GoldieBlox viral video turns tables on little-girl princess fantasy


Girls rule! A pink empowerment video making the rounds is so darn cute you may not care that it’s a not so thinly veiled commercial for an upstart toy company. Just watch and see.

“The Princess Machine” video was posted on YouTube this week and quickly went viral. It has more than 6 million views thanks to its infectious riff on what some could say is one of rock ‘n’ roll’s most blatantly sexist songs: the Beastie Boys’ “Girls.” (“All I really want is girls ... to do the dishes ... to clean up my room ... to do the laundry.”)

But the GoldieBlox version turns the popular tune inside out and upside down, resulting in a glorious anthem of female empowerment as played out by three little girls who aren’t interested in just playing princess, but also engineering and physics and more.


GoldieBlox founder and Chief Executive Debbie Sterling is a Stanford engineering-and-design grad. She says on her website that she’s out to even the engineering playing field, in which nearly 90% of working engineers are men. The problem, according to GoldieBlox, is that young girls don’t have enough educational building blocks -- meaning toys -- made with girls in mind that might steer them toward engineering.

“By designing a construction toy from the female perspective, we aim to disrupt the pink aisle and inspire the future generation of female engineers,” says the GoldieBlox website. “We believe there are a million girls out there who are engineers. They just might not know it yet. We think GoldieBlox can show them the way.”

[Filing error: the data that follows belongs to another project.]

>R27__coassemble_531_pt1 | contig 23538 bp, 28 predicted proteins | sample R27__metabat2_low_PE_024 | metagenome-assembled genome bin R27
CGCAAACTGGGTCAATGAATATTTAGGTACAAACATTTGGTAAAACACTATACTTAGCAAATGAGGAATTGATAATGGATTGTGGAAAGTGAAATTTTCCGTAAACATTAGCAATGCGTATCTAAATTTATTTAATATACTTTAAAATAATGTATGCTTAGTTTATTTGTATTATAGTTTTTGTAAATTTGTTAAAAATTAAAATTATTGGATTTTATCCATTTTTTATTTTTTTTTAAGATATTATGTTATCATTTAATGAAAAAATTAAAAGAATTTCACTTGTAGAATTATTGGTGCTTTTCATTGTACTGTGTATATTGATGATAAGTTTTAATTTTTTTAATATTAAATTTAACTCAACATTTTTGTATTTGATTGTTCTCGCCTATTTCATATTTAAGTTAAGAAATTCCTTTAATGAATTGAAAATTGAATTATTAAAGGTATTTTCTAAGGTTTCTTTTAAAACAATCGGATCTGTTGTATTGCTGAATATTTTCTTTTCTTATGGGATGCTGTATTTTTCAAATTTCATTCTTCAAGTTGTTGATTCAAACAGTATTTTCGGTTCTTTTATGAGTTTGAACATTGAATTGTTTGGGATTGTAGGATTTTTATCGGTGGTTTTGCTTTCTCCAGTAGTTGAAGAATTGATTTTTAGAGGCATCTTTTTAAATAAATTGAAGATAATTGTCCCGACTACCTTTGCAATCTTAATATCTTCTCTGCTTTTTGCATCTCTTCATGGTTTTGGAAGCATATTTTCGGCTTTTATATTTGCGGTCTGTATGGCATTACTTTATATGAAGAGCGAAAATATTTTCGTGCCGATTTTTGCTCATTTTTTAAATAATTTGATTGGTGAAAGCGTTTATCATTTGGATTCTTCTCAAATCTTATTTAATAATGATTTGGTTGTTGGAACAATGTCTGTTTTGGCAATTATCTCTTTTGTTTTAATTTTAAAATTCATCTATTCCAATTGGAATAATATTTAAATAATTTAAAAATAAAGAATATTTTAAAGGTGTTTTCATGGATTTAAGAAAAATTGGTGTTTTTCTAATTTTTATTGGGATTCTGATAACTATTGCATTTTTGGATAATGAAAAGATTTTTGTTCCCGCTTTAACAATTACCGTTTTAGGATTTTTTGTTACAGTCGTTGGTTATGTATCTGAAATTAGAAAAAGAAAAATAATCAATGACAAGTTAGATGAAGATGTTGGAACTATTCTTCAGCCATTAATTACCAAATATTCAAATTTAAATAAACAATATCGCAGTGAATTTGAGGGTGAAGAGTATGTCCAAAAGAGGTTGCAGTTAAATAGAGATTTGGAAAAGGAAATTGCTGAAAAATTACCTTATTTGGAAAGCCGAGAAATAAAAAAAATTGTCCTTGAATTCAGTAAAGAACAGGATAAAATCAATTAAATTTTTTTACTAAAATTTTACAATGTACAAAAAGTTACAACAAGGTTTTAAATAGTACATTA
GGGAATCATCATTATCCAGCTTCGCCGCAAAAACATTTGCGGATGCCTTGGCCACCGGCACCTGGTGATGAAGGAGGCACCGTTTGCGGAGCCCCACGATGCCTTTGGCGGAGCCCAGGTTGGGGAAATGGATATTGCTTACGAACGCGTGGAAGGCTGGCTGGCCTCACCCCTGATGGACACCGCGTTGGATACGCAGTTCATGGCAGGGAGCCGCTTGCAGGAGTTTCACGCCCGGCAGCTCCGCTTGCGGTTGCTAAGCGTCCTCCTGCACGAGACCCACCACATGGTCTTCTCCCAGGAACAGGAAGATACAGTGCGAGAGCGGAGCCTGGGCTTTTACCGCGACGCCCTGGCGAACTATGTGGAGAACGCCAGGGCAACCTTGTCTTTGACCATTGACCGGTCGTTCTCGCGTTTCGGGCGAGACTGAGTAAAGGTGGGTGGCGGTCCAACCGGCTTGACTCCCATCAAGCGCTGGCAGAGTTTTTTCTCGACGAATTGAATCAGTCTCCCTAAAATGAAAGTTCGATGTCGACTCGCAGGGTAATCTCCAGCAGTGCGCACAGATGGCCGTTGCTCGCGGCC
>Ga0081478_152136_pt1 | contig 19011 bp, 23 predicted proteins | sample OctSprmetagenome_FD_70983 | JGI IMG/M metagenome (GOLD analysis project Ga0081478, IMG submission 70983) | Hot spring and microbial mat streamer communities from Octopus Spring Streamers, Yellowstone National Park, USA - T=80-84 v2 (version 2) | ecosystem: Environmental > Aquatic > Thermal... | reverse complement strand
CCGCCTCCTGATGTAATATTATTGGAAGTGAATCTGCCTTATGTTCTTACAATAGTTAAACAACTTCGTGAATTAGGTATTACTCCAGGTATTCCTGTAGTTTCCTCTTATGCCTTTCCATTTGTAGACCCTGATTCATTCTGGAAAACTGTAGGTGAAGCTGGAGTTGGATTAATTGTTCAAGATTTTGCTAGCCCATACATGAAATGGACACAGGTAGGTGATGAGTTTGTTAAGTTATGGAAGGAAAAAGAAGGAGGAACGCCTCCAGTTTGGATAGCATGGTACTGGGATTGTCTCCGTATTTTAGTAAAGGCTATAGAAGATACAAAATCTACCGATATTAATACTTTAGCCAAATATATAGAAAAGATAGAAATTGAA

Not coincidentally, that means buying toys like “GoldieBlox and the Spinning Machine” for $29.99. The game revolves around Goldie, the girl inventor, and aims to help teach spatial skills, engineering principles and confidence in problem-solving.

Speaking of problem-solving: The viral video is only the latest example of the ways in which shrewd Madison Avenue-types are using social media to market wares in an increasingly cluttered marketplace. It also seems to underscore the public’s willingness to be marketed to -- as long as genuine entertainment is coupled with the pitch. (Two other clever examples: This bid to conjure up interest in the “Carrie” remake, and this Jean-Claude Van Damme Volvo Trucks stunt.)

What did you think of the video?


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